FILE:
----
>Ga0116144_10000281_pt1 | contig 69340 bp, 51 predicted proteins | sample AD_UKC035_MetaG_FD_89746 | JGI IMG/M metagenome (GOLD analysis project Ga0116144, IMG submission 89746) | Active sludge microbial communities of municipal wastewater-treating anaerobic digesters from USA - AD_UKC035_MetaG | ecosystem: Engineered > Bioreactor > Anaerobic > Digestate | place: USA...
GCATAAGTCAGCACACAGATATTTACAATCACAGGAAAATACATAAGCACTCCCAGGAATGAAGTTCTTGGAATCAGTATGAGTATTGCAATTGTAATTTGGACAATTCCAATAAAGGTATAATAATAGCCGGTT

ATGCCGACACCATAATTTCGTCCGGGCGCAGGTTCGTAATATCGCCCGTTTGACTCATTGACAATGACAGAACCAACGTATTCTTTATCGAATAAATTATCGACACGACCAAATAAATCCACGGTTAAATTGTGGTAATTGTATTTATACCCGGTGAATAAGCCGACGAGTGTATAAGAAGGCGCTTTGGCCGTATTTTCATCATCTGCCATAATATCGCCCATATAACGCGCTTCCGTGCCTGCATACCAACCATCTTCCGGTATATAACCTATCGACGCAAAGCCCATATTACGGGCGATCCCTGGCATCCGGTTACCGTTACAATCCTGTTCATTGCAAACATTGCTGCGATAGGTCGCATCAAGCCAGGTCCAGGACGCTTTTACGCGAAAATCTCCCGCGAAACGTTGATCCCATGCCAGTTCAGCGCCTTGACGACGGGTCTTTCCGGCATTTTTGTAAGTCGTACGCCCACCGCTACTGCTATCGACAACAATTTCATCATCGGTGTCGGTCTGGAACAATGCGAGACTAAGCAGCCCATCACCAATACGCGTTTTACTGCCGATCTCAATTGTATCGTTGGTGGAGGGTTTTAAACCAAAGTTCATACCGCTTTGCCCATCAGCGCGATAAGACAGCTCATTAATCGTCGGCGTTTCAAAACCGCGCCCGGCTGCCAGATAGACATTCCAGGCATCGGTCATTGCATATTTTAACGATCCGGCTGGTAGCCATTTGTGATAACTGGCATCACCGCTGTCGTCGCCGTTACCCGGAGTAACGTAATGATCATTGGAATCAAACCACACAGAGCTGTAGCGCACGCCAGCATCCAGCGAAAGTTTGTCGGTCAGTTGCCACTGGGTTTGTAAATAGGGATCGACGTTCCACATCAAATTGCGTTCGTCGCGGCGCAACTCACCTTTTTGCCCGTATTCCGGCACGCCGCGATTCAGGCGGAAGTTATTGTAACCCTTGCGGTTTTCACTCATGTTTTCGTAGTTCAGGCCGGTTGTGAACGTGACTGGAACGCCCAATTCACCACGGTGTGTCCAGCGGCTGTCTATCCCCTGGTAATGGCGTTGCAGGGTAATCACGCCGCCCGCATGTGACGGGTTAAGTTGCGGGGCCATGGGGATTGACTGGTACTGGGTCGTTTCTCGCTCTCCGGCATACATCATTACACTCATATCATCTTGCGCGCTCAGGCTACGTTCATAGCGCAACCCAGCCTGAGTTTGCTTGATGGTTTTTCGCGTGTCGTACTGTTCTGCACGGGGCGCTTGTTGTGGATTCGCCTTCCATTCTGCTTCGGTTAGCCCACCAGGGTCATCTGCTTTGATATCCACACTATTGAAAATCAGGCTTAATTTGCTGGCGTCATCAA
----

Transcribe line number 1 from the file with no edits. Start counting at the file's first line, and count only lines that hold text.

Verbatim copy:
>Ga0116144_10000281_pt1 | contig 69340 bp, 51 predicted proteins | sample AD_UKC035_MetaG_FD_89746 | JGI IMG/M metagenome (GOLD analysis project Ga0116144, IMG submission 89746) | Active sludge microbial communities of municipal wastewater-treating anaerobic digesters from USA - AD_UKC035_MetaG | ecosystem: Engineered > Bioreactor > Anaerobic > Digestate | place: USA...